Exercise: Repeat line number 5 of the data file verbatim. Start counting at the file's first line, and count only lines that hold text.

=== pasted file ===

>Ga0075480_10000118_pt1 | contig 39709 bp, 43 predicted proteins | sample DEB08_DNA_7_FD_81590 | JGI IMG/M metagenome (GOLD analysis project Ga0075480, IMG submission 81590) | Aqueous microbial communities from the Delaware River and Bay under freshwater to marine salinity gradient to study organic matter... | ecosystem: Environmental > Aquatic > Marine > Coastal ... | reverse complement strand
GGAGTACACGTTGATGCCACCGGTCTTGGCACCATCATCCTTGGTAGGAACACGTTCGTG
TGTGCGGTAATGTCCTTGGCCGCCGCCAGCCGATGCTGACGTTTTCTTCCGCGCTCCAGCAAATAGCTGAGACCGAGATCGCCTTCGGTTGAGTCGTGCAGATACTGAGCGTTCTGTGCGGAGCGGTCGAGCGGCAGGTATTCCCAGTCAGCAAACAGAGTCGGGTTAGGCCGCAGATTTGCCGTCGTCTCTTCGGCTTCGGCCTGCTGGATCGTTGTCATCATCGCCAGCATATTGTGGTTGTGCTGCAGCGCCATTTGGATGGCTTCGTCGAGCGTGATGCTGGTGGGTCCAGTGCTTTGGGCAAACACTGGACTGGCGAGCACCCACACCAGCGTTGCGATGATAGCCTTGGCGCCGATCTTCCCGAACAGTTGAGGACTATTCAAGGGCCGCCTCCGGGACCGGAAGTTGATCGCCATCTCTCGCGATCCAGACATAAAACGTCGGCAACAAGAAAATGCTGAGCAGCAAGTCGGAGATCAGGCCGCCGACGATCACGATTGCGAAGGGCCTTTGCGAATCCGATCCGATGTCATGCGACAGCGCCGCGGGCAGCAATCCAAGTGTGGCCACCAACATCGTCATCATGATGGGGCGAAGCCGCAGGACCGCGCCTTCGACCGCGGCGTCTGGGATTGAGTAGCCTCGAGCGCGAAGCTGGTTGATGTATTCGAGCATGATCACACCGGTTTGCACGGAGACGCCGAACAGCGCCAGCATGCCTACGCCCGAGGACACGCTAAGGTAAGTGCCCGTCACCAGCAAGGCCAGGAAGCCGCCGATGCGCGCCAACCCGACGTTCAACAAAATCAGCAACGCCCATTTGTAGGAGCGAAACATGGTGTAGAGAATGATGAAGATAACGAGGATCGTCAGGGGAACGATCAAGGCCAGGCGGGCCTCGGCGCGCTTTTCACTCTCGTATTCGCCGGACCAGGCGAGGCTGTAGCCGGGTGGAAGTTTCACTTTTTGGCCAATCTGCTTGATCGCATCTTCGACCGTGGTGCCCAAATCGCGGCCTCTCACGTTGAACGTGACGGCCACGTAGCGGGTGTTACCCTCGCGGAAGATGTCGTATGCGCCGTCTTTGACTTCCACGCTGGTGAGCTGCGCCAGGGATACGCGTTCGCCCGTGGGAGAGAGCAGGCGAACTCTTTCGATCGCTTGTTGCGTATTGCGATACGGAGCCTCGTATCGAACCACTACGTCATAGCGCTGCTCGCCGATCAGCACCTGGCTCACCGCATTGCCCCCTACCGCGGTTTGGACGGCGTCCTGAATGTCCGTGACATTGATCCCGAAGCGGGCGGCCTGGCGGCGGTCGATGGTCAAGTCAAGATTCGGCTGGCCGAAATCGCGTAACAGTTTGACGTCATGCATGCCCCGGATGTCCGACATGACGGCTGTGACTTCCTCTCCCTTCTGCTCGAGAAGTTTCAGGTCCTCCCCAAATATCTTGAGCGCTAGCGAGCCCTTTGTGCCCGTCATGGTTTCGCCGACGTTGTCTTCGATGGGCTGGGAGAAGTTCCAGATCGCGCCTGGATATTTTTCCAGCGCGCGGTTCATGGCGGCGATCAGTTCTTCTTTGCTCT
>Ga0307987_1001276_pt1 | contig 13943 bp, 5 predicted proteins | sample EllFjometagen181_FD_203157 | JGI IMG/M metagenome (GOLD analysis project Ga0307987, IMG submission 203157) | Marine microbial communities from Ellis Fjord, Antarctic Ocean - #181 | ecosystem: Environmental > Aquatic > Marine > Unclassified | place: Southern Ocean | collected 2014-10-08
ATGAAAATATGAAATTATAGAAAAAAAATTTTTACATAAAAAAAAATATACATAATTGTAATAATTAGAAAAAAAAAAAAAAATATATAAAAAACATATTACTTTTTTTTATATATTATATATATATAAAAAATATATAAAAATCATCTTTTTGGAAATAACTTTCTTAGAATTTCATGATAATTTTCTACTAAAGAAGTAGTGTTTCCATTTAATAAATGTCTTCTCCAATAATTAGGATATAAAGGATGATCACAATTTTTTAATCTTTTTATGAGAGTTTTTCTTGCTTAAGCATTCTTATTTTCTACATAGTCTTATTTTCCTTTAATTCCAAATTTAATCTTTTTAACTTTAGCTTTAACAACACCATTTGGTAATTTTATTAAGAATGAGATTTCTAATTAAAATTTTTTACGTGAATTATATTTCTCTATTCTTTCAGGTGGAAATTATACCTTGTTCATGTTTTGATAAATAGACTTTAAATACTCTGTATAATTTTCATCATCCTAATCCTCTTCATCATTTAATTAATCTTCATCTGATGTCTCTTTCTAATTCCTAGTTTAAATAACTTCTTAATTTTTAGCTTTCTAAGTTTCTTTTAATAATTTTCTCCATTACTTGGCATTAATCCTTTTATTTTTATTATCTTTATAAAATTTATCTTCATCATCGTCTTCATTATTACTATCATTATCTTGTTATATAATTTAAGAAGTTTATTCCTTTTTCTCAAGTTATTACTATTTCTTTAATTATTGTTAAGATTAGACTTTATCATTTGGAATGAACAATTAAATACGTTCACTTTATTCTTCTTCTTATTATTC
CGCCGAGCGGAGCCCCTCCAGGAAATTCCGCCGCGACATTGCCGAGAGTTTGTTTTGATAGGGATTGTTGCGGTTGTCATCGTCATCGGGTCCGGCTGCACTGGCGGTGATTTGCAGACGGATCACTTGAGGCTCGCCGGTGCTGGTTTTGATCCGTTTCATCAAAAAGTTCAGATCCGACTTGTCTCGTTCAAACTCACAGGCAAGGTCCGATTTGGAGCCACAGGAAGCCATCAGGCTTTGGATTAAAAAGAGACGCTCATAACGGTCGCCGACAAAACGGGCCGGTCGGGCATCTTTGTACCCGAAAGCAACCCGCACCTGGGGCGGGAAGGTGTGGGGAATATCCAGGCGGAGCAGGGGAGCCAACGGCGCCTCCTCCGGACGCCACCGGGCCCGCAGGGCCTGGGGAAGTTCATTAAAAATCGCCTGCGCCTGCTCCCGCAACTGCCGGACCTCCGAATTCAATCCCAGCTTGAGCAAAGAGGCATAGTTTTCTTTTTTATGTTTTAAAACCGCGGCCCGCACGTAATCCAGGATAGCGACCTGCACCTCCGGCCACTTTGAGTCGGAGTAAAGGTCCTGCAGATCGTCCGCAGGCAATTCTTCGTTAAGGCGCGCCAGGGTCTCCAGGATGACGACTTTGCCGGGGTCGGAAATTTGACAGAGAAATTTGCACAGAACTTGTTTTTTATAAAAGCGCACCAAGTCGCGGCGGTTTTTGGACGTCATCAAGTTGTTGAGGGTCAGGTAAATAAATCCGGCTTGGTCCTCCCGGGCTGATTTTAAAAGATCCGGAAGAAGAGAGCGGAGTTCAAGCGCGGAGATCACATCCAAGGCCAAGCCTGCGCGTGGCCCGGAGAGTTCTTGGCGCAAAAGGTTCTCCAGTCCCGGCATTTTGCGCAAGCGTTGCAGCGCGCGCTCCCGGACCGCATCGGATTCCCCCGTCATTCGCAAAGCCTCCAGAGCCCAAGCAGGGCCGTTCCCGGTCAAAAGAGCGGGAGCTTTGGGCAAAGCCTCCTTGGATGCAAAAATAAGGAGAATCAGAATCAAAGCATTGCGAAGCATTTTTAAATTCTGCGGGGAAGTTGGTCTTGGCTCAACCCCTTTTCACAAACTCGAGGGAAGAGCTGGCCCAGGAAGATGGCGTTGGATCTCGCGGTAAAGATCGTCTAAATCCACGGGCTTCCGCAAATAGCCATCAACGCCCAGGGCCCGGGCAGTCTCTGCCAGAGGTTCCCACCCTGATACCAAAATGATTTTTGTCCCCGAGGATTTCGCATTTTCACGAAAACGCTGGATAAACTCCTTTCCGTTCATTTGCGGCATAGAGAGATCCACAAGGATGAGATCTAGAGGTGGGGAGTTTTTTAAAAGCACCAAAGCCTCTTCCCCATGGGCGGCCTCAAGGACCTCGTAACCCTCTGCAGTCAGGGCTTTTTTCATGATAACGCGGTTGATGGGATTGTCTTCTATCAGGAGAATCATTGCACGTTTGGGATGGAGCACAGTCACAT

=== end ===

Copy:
ATGAAAATATGAAATTATAGAAAAAAAATTTTTACATAAAAAAAAATATACATAATTGTAATAATTAGAAAAAAAAAAAAAAATATATAAAAAACATATTACTTTTTTTTATATATTATATATATATAAAAAATATATAAAAATCATCTTTTTGGAAATAACTTTCTTAGAATTTCATGATAATTTTCTACTAAAGAAGTAGTGTTTCCATTTAATAAATGTCTTCTCCAATAATTAGGATATAAAGGATGATCACAATTTTTTAATCTTTTTATGAGAGTTTTTCTTGCTTAAGCATTCTTATTTTCTACATAGTCTTATTTTCCTTTAATTCCAAATTTAATCTTTTTAACTTTAGCTTTAACAACACCATTTGGTAATTTTATTAAGAATGAGATTTCTAATTAAAATTTTTTACGTGAATTATATTTCTCTATTCTTTCAGGTGGAAATTATACCTTGTTCATGTTTTGATAAATAGACTTTAAATACTCTGTATAATTTTCATCATCCTAATCCTCTTCATCATTTAATTAATCTTCATCTGATGTCTCTTTCTAATTCCTAGTTTAAATAACTTCTTAATTTTTAGCTTTCTAAGTTTCTTTTAATAATTTTCTCCATTACTTGGCATTAATCCTTTTATTTTTATTATCTTTATAAAATTTATCTTCATCATCGTCTTCATTATTACTATCATTATCTTGTTATATAATTTAAGAAGTTTATTCCTTTTTCTCAAGTTATTACTATTTCTTTAATTATTGTTAAGATTAGACTTTATCATTTGGAATGAACAATTAAATACGTTCACTTTATTCTTCTTCTTATTATTC